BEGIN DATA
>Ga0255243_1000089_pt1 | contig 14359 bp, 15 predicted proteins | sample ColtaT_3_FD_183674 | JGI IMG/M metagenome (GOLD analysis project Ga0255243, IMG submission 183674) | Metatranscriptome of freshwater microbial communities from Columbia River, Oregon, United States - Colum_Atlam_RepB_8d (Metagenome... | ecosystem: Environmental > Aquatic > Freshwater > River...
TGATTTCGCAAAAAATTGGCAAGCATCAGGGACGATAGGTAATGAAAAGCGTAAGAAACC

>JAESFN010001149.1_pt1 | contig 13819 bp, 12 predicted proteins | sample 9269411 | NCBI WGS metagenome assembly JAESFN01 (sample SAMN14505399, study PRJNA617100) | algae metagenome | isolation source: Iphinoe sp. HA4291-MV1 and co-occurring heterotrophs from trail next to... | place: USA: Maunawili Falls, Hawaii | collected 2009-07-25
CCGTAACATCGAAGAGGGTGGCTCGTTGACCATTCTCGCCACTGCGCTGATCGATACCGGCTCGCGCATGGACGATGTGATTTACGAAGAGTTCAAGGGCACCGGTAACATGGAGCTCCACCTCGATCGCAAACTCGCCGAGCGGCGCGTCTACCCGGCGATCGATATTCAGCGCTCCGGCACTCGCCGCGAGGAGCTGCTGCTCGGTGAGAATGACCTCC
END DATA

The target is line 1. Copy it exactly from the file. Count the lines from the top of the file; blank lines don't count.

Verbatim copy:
>Ga0255243_1000089_pt1 | contig 14359 bp, 15 predicted proteins | sample ColtaT_3_FD_183674 | JGI IMG/M metagenome (GOLD analysis project Ga0255243, IMG submission 183674) | Metatranscriptome of freshwater microbial communities from Columbia River, Oregon, United States - Colum_Atlam_RepB_8d (Metagenome... | ecosystem: Environmental > Aquatic > Freshwater > River...